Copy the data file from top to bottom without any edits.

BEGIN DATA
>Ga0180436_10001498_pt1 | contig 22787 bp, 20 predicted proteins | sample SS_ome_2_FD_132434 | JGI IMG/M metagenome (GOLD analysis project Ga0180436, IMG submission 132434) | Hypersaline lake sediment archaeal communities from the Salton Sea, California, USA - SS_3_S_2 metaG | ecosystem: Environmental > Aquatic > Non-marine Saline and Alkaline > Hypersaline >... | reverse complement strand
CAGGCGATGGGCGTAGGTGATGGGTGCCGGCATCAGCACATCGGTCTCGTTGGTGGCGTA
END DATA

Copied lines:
>Ga0180436_10001498_pt1 | contig 22787 bp, 20 predicted proteins | sample SS_ome_2_FD_132434 | JGI IMG/M metagenome (GOLD analysis project Ga0180436, IMG submission 132434) | Hypersaline lake sediment archaeal communities from the Salton Sea, California, USA - SS_3_S_2 metaG | ecosystem: Environmental > Aquatic > Non-marine Saline and Alkaline > Hypersaline >... | reverse complement strand
CAGGCGATGGGCGTAGGTGATGGGTGCCGGCATCAGCACATCGGTCTCGTTGGTGGCGTA